Twitter’s Calvinball Rules on Illegally Obtained Materials

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(Photo Illustration: Dado Ruvic/Reuters)

You may recall, in the fall of 2020 in the heat of the presidential campaign, Twitter locking a major American newspaper, the New York Post, out of its account over the Post‘s story on the contents of Hunter Biden’s laptop. It did the same to the Trump campaign and its press secretary for sharing the Post‘s reportage. According to Twitter at the time, this was not due to any issue with the authenticity of the Post‘s journalism (which turned out to be well-supported and all-but-admitted by the younger Biden), but because of a Twitter policy, purportedly in place since 2018, that “prohibits the use of our service to distribute content obtained without authorization. We don’t want to incentivize hacking by allowing Twitter to be used as distribution for possibly illegally obtained materials.”

As with so many things in the world of Big Tech regulating the speech of its users, this was a policy suddenly applied on the fly to a story that helped Donald Trump against Joe Biden. The rule was abandoned by Twitter once it had served its purpose, and the journalistic solons who defended it had no such qualms when the New York Times published Trump’s confidential tax returns. They are now unconcerned that ProPublica is publishing “a vast trove of Internal Revenue Service data on the tax returns of thousands of the nation’s wealthiest people, covering more than 15 years,” all of which was extremely illegal for anyone to leak to the press. This is reminiscent of when Facebook and Twitter recently blocked another Post article about a “Marxist” Black Lives Matter founder buying a swanky mansion, on the theory that it revealed details about her private residence, a rule that is likewise not applied at all consistently. Just this week, a major controversy in the New York newspapers revolves around the residence of mayoral candidate Eric Adams. The press has likewise pursued House Republican leader Kevin McCarthy over an apartment he leases; Glenn Kessler of the Washington Post even directed his readers to where they could find “good photos of the property.”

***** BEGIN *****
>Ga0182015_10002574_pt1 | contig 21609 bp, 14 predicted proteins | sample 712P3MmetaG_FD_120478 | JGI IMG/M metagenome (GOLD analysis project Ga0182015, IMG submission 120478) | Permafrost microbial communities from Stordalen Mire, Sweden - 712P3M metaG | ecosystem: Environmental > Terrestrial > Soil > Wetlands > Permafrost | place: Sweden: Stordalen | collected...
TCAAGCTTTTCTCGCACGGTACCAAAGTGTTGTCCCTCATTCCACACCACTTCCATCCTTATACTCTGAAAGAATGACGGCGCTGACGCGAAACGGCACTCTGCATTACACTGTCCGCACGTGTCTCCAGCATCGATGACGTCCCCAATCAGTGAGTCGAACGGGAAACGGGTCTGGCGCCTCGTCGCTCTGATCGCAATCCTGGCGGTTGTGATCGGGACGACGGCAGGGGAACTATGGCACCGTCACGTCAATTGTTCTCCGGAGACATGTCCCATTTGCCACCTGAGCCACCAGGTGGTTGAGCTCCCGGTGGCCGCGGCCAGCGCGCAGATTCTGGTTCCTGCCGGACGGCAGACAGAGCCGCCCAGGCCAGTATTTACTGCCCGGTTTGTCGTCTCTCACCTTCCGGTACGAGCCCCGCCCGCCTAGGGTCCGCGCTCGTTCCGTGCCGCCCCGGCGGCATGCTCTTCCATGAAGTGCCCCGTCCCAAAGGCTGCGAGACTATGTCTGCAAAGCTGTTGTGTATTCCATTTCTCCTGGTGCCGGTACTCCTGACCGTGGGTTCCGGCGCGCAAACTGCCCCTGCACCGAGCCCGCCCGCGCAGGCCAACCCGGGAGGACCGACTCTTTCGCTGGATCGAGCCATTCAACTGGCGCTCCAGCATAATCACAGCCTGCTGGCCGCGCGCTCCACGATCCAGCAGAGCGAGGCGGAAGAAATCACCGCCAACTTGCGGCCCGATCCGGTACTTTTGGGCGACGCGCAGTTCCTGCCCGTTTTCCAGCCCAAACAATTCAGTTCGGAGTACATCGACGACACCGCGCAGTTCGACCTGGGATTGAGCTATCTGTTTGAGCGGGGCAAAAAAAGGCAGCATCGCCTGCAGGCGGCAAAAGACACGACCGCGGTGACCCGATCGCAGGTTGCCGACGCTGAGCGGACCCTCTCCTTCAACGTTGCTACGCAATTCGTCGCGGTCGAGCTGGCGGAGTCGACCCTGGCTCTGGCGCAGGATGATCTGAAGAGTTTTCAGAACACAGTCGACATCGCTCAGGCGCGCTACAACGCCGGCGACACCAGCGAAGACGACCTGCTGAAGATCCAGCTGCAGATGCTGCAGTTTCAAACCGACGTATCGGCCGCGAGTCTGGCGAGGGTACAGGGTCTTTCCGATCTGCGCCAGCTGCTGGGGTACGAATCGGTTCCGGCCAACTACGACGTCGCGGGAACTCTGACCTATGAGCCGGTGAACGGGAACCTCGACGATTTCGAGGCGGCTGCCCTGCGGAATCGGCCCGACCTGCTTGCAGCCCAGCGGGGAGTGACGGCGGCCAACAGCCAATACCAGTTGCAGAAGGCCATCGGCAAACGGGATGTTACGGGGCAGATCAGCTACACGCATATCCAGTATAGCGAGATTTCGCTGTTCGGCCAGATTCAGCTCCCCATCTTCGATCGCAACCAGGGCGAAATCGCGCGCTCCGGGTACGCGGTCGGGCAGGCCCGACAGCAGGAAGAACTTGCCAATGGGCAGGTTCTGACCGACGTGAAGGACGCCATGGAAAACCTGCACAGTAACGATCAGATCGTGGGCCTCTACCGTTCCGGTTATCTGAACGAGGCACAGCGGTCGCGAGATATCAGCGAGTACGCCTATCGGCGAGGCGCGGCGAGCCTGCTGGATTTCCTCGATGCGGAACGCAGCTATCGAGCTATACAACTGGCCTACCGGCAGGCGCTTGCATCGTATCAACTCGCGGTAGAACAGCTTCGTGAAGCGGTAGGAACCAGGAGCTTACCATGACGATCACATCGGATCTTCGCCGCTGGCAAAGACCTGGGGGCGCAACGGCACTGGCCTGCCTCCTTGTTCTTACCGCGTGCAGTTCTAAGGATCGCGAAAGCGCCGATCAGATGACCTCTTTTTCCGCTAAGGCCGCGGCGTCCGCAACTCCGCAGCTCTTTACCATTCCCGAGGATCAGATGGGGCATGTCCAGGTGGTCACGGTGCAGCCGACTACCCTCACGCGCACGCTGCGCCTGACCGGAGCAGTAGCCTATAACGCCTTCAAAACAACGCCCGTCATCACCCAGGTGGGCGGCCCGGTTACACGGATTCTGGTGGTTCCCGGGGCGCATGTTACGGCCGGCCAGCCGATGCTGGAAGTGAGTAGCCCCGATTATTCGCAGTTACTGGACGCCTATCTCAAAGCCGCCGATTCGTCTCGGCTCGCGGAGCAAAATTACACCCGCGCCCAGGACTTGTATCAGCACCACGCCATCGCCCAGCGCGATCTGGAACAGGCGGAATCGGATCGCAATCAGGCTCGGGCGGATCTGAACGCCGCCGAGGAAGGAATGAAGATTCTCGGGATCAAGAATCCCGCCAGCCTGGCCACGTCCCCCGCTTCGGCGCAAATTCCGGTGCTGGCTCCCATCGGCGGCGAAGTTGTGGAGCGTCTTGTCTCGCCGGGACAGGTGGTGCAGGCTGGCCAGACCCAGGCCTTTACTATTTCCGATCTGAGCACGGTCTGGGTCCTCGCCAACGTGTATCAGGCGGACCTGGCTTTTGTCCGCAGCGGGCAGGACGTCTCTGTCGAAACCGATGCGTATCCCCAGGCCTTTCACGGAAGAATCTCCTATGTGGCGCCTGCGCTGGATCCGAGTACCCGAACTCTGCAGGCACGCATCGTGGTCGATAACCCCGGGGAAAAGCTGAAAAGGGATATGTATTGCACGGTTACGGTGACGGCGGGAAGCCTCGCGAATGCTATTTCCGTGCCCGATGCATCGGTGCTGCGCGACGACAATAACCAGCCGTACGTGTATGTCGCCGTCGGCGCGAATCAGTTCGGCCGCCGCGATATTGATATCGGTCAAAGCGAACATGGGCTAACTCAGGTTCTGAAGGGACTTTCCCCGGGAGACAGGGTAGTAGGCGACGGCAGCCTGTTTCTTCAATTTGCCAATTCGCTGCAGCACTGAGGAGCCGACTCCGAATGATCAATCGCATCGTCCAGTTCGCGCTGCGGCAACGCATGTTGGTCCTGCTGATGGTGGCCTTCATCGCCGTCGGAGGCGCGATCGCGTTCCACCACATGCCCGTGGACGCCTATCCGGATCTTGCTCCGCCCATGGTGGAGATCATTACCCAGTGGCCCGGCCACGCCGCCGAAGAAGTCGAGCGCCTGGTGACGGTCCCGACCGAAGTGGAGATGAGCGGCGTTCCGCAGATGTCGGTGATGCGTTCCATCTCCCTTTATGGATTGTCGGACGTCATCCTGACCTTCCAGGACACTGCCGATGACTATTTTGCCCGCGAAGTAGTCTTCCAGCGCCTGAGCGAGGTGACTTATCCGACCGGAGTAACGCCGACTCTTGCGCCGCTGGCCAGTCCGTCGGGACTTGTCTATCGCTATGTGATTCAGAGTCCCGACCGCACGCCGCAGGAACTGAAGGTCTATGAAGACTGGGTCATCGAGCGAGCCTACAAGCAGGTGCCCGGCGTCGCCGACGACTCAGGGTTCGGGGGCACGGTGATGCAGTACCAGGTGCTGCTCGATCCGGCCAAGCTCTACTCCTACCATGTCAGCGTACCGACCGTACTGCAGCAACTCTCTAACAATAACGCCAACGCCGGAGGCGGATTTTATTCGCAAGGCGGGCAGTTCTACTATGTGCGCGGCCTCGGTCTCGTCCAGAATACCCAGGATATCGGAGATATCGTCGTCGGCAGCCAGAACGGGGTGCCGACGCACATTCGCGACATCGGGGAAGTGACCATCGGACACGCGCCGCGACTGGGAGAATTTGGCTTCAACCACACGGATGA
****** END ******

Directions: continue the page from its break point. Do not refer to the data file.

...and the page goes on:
The lesson here is that these platforms make up rules on the fly without any sort of principle, then change the rules as needed (or when they are no longer needed). That will only fan the flames of calls for the government to regulate their vast power over the distribution of public speech.